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Rogers looks to trim states health care costs
Georgia is first with compact law
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The General Assembly passed the 2012 budget last week, but state lawmakers are still looking for ways to trim costs.

On one of the final days of the 2011 legislative session, Rep. Carl Rogers, R-Gainesville, introduced a resolution to investigate the state's health benefit plan. It was approved April 14, the last day of the session.

House Resolution 810 created the House State Health Insurance Plan Alternative Funding Study Committee, which will look into insurance and health care plans available for state employees.

"With as many state employees and retirees that are funded by this state, we need to look at the $250 million shortfall going into the new budget year," Rogers said. "No one has ever really looked at the state health benefit plan or alternative methods of insurance, and we need to know the options out there."

House Speaker David Ralston, R-Blue Ridge, will appoint a committee of five members who will meet five or six times before December.

"Our third party administrator does as well as they can do based on what they get paid," Rogers said. "But we need to eliminate some cost factors and get a plan in place because this is funded by state dollars."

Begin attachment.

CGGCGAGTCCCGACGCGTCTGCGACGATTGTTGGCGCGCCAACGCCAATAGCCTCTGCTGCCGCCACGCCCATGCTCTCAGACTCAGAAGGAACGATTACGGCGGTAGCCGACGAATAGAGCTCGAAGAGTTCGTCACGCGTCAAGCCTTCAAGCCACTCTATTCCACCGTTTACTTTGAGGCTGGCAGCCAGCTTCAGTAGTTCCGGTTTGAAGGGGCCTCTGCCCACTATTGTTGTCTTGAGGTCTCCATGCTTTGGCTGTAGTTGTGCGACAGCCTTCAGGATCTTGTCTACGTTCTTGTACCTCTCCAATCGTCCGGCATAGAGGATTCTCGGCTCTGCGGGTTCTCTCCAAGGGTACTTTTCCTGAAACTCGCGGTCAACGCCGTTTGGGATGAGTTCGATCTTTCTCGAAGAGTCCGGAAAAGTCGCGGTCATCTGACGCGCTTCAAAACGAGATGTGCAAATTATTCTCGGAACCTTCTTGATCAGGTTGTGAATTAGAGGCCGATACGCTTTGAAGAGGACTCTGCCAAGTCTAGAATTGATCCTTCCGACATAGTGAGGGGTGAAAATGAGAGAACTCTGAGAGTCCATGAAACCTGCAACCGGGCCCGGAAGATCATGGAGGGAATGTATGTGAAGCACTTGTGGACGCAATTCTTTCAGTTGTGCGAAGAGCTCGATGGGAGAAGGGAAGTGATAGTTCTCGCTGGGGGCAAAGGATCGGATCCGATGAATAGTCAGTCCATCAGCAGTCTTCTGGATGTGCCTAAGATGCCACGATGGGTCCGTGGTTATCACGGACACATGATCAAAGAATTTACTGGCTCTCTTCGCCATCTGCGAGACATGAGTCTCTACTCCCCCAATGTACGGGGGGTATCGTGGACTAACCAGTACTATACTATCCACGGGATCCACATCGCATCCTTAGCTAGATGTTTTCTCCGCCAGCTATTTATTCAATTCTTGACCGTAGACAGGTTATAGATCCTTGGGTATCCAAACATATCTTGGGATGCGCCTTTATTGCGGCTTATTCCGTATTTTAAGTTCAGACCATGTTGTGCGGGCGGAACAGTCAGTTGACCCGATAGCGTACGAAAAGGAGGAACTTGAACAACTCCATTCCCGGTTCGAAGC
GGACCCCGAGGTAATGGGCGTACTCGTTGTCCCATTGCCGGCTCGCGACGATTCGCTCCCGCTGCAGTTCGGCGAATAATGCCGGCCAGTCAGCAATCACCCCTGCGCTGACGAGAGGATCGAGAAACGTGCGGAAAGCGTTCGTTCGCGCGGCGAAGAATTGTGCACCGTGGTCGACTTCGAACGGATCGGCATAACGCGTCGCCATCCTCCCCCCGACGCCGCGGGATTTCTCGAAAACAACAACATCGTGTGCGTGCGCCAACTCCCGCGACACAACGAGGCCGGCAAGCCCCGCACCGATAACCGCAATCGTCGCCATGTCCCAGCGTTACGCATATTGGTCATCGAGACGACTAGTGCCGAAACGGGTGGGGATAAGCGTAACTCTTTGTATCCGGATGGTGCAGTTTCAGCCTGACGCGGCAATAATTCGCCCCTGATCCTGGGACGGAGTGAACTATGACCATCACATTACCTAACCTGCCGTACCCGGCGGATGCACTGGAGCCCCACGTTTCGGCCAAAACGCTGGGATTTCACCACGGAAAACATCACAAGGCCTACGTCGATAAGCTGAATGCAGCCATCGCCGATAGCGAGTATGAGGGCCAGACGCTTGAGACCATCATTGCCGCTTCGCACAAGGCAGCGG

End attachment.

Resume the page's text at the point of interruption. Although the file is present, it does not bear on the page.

Rogers pulled support from several legislators, including House Appropriations Committee chairman Terry England, R-Auburn. He signed onto the bill, as well as Rep. John Meadows, R-Calhoun; Rep. Butch Parrish, R-Swainsboro; Rep. Ron Stephens, R-Savannah; and Rep. Pat Gardner, D-Atlanta.

"The expenses continue to grow year after year after year," England said. "We need to see if we can find a way to do it more efficiently or cost effectively."

England, who spent most of the 2011 session dealing with the 2012 budget, looks forward to hearing changes proposed by the committee.

"At the last minute we were dealing with this shortfall in health benefits," he said. "We need to find the cash to fix it and get a handle on what is
running up the costs so much and why it takes more each year to fund it."

State lawmakers are looking at health care changes and costs across the board. On Wednesday, Gov. Nathan Deal signed House Bill 461, which allows states to work together on health care through a legal compact.

The measure could make it possible for the state to avoid implementation of the federal health care law, but any compact requires congressional approval.

Similar ideas have been introduced in 12 states, and Georgia is the first state with a health care compact signed as law. Arizona is the only other state where compact legislation passed both chambers.

The federal health care law requires every state to run a health care exchange for individuals and small businesses to shop for health coverage, and most Americans must have health insurance by 2014.

Deal pushed a bill that would begin planning for an exchange, and it had wide support from health care providers, the insurance industry and consumer advocates.

However, Deal pulled the bill off the agenda this year after tea party activists raised objections to it. Lawmakers will consider it again during the 2012 legislative session.


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